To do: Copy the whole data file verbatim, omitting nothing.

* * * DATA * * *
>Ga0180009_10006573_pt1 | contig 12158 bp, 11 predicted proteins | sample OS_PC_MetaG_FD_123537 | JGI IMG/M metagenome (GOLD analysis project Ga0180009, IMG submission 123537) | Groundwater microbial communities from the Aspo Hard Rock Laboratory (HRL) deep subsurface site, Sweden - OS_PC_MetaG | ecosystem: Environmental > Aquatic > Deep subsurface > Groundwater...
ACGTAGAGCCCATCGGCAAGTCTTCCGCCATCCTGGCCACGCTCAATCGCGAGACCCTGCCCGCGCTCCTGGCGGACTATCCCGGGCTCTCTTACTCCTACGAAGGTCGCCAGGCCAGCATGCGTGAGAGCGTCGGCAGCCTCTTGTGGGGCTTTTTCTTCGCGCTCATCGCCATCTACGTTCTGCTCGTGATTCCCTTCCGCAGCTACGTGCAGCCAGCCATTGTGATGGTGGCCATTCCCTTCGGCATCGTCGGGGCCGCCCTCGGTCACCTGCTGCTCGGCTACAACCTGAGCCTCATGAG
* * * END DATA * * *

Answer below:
>Ga0180009_10006573_pt1 | contig 12158 bp, 11 predicted proteins | sample OS_PC_MetaG_FD_123537 | JGI IMG/M metagenome (GOLD analysis project Ga0180009, IMG submission 123537) | Groundwater microbial communities from the Aspo Hard Rock Laboratory (HRL) deep subsurface site, Sweden - OS_PC_MetaG | ecosystem: Environmental > Aquatic > Deep subsurface > Groundwater...
ACGTAGAGCCCATCGGCAAGTCTTCCGCCATCCTGGCCACGCTCAATCGCGAGACCCTGCCCGCGCTCCTGGCGGACTATCCCGGGCTCTCTTACTCCTACGAAGGTCGCCAGGCCAGCATGCGTGAGAGCGTCGGCAGCCTCTTGTGGGGCTTTTTCTTCGCGCTCATCGCCATCTACGTTCTGCTCGTGATTCCCTTCCGCAGCTACGTGCAGCCAGCCATTGTGATGGTGGCCATTCCCTTCGGCATCGTCGGGGCCGCCCTCGGTCACCTGCTGCTCGGCTACAACCTGAGCCTCATGAG